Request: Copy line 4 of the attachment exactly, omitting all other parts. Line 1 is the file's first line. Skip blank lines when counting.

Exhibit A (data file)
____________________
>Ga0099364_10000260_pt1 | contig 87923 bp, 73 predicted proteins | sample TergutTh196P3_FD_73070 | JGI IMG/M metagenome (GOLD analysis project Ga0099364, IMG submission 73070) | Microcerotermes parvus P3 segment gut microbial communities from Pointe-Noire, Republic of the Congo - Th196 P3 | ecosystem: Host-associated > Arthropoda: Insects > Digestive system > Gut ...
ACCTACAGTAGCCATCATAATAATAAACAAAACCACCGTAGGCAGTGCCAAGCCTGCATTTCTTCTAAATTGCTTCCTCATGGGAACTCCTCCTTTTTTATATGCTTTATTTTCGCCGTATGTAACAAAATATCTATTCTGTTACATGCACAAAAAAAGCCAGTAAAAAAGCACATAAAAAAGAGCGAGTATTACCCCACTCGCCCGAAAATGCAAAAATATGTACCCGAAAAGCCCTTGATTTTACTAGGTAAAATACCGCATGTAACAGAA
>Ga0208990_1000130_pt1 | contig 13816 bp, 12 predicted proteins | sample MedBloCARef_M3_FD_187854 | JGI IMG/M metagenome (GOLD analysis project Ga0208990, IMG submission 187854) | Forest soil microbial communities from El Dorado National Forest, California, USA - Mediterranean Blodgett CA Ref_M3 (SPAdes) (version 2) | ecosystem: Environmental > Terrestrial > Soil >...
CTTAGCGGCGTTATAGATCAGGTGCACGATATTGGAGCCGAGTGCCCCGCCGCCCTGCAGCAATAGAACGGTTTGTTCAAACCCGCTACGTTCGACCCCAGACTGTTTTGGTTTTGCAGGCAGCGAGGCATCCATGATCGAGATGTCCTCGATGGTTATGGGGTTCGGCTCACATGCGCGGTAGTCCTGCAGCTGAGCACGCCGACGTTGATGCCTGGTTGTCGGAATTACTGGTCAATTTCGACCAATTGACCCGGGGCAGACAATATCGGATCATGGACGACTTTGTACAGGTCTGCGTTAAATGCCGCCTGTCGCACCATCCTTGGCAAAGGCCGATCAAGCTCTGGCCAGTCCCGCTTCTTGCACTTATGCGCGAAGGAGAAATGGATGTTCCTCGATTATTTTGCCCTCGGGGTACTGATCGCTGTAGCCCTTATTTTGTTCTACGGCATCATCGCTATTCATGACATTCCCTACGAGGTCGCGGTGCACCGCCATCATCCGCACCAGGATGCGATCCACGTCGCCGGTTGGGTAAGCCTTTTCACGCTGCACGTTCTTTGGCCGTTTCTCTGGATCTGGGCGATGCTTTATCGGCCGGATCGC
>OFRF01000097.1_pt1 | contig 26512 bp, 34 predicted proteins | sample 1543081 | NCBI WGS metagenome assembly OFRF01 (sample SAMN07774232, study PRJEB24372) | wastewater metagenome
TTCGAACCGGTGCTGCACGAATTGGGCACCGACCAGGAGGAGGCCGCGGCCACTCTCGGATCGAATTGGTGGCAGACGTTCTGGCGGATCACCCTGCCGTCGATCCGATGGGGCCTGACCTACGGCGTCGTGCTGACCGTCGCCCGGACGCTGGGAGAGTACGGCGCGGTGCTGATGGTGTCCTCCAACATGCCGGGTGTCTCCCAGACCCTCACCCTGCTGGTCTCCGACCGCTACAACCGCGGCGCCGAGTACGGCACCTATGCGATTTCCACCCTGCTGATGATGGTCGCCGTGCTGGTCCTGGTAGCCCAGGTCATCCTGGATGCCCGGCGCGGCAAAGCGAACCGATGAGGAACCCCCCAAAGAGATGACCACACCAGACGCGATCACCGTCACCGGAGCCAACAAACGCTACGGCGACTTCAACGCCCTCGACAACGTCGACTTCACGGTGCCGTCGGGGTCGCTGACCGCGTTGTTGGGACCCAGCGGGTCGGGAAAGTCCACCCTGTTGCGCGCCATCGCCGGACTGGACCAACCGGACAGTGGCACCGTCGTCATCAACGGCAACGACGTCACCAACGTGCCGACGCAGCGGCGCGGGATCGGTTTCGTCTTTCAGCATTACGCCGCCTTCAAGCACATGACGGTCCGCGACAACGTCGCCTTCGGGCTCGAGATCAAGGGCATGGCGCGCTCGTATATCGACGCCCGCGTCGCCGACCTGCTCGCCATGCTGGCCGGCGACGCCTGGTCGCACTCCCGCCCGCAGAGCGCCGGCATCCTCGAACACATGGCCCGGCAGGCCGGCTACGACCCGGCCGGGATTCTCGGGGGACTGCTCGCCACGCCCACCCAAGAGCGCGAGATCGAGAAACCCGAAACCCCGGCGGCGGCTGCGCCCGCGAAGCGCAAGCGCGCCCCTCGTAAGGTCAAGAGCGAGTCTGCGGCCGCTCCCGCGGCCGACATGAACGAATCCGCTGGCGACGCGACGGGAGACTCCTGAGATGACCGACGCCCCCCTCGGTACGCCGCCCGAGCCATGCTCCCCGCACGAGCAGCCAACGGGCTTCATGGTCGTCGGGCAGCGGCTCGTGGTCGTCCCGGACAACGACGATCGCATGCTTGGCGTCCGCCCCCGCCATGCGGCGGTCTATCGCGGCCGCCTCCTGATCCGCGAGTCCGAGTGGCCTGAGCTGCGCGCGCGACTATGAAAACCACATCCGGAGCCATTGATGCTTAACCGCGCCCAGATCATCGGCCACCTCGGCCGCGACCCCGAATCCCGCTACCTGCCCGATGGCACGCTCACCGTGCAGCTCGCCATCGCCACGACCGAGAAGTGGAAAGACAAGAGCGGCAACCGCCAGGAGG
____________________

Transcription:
CTTAGCGGCGTTATAGATCAGGTGCACGATATTGGAGCCGAGTGCCCCGCCGCCCTGCAGCAATAGAACGGTTTGTTCAAACCCGCTACGTTCGACCCCAGACTGTTTTGGTTTTGCAGGCAGCGAGGCATCCATGATCGAGATGTCCTCGATGGTTATGGGGTTCGGCTCACATGCGCGGTAGTCCTGCAGCTGAGCACGCCGACGTTGATGCCTGGTTGTCGGAATTACTGGTCAATTTCGACCAATTGACCCGGGGCAGACAATATCGGATCATGGACGACTTTGTACAGGTCTGCGTTAAATGCCGCCTGTCGCACCATCCTTGGCAAAGGCCGATCAAGCTCTGGCCAGTCCCGCTTCTTGCACTTATGCGCGAAGGAGAAATGGATGTTCCTCGATTATTTTGCCCTCGGGGTACTGATCGCTGTAGCCCTTATTTTGTTCTACGGCATCATCGCTATTCATGACATTCCCTACGAGGTCGCGGTGCACCGCCATCATCCGCACCAGGATGCGATCCACGTCGCCGGTTGGGTAAGCCTTTTCACGCTGCACGTTCTTTGGCCGTTTCTCTGGATCTGGGCGATGCTTTATCGGCCGGATCGC